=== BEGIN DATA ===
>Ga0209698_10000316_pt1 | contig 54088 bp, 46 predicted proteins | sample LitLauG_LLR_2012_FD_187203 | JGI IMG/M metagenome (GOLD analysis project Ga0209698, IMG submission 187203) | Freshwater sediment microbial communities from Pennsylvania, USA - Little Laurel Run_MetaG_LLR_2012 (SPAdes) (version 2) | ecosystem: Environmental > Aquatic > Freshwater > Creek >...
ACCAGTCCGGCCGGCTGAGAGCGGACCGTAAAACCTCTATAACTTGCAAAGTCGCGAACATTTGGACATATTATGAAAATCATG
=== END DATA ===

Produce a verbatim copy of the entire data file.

>Ga0209698_10000316_pt1 | contig 54088 bp, 46 predicted proteins | sample LitLauG_LLR_2012_FD_187203 | JGI IMG/M metagenome (GOLD analysis project Ga0209698, IMG submission 187203) | Freshwater sediment microbial communities from Pennsylvania, USA - Little Laurel Run_MetaG_LLR_2012 (SPAdes) (version 2) | ecosystem: Environmental > Aquatic > Freshwater > Creek >...
ACCAGTCCGGCCGGCTGAGAGCGGACCGTAAAACCTCTATAACTTGCAAAGTCGCGAACATTTGGACATATTATGAAAATCATG